Since Vladimir Putin has held the reins of the Russian leadership, Russia has actively integrated into the global economy, making the era of his rule even more liberal in an economic respect than it was under former President Boris Yeltsin. Russia ranked seventh in the world for stock market capitalization at the time of the 2008 crisis, foreign assets in its banking system reached 26 percent, and foreign trade increased by almost five times from 2000 to 2008.
The number of Russians traveling abroad rose from 9.8 million in 2000 to 32.7 million in 2008, and Russia's rate of development in modern communications and various segments of the Internet economy was one of the fastest in the world.
But the situation began to change in 2011 when two important circumstances became clear. On one hand, the relative success of the Russian economy gave rise to a call for political change, and many anticipated a "new perestroika" under the more progressive and tech-savvy President Dmitry Medvedev.
On the other hand, it became evident that Russia lacked the mobilization and technological capacity to achieve large-scale modernization and end the country's reliance on natural resource exports in the near future.
That began Russia's "reversal of 2012" — the point at which the political elite understood that a gas and oil economy worked best under a nondemocratic "power vertical" and that restructuring the country's political foundations in hopes of achieving an uncertain result — and at a time when mass public protests were on the rise — was simply too risky.
Russia began turning away from Europe, and the West as a whole, not during the Ukrainian revolution in February, but when Putin began his third term as president in 2012. The fact that many Western leaders in recent years had what Polish President Bronislaw Komorowski called "hopes for Russia's democratic modernization" only proves that they misunderstood the nature and outlook of the Russian elite and people.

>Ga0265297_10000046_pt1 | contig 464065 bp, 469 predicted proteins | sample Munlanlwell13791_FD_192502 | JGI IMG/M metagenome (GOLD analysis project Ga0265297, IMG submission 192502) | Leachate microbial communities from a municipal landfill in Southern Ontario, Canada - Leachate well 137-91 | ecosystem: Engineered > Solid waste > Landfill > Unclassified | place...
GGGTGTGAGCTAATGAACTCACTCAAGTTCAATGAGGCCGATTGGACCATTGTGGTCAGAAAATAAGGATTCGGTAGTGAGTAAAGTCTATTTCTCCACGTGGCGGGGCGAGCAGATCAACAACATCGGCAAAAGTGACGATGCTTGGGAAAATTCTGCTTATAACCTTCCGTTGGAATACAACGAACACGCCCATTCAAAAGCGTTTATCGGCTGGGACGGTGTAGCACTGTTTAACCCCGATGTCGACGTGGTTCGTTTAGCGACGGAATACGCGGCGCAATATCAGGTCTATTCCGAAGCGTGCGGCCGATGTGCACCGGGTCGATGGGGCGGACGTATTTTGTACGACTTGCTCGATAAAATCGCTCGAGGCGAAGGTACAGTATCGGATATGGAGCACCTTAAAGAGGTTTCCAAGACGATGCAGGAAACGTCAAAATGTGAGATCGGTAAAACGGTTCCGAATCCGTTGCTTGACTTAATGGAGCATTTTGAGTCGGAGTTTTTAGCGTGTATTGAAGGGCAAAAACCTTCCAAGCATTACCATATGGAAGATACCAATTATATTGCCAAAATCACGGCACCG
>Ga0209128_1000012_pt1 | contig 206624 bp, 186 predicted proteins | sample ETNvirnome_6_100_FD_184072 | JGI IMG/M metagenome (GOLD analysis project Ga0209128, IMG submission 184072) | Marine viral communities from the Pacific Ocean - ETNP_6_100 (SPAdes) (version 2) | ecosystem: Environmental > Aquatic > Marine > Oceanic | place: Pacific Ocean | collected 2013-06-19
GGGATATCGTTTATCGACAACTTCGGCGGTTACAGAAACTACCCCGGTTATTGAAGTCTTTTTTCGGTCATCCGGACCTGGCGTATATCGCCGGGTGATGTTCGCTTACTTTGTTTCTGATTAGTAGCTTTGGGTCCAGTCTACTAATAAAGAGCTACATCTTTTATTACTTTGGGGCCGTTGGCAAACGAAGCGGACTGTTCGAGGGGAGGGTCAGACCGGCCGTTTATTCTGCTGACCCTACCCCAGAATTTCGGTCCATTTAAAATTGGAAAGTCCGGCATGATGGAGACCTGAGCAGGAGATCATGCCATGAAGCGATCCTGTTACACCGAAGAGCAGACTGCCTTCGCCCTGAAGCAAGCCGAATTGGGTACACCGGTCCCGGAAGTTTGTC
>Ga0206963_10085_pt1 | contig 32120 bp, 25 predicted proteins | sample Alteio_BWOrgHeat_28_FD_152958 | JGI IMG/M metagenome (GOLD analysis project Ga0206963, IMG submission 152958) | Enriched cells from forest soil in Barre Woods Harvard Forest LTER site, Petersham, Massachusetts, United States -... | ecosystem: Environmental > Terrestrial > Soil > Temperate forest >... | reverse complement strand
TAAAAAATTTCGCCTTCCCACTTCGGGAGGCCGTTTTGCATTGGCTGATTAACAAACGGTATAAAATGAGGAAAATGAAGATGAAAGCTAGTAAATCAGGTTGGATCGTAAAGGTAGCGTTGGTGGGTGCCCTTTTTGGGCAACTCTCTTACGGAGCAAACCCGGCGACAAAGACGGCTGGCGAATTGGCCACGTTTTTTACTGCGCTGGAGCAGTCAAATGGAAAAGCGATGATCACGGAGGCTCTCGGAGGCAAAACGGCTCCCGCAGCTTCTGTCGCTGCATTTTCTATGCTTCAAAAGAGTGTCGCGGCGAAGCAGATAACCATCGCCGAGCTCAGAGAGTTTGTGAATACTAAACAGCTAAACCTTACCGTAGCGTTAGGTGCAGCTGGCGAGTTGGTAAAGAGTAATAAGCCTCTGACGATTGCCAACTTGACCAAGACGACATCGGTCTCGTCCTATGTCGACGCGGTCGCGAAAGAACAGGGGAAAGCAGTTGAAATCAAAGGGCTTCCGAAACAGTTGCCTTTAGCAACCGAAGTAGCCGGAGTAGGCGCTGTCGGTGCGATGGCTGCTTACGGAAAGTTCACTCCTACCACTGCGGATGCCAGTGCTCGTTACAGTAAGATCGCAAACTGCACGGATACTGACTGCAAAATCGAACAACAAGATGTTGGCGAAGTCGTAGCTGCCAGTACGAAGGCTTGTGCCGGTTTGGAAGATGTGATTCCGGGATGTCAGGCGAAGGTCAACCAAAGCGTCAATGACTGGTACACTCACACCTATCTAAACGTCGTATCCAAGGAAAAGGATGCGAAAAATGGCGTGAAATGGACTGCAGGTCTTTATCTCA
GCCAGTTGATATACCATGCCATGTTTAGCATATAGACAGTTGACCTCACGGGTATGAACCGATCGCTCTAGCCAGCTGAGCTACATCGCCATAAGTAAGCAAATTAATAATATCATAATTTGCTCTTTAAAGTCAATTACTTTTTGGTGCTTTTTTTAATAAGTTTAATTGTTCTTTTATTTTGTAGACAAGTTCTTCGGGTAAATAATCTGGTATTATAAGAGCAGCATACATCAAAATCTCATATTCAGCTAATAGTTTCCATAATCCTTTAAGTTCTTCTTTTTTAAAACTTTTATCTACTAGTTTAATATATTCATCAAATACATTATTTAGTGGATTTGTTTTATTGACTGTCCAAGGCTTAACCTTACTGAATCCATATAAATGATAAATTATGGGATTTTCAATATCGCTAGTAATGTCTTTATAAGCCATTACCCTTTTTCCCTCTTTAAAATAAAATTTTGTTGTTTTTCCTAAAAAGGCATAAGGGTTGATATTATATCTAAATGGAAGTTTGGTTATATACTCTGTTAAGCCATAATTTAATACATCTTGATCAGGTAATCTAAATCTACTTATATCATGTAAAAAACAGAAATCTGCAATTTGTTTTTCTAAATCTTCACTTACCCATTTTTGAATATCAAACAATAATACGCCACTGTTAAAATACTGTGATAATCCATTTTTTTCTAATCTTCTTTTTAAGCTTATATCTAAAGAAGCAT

By 2014, Russia had once again become a country whose leadership showed no intention of complying with the rules of foreign or domestic policy. In fact, those leaders would probably act even more decisively if economic considerations did not hold them back. But the truth is that Russia depends heavily on the world economy, even if its political elite believe otherwise.
That is the reason observers hold little hope for a "return to normalcy" for the Russian economy. The convulsive turn that Russia took between March and August 2014 could lead to disastrous economic losses in the near future. Investment is expected to fall by 10 to 15 percent in 2015, personal incomes will gradually begin to fall and the government's "major projects" will either proceed at a crawl or stop altogether.
Hardships will hit Russia's private businesses hardest, even while the government continues pumping budgetary funds into bailouts for state-owned corporations headed by Putin's close associates. And yet, private businesses will ultimately suffer even more from retaliatory measures taken by the Russian government and by the actions of state-owned corporations that are jacking up prices for their services and reducing market liquidity.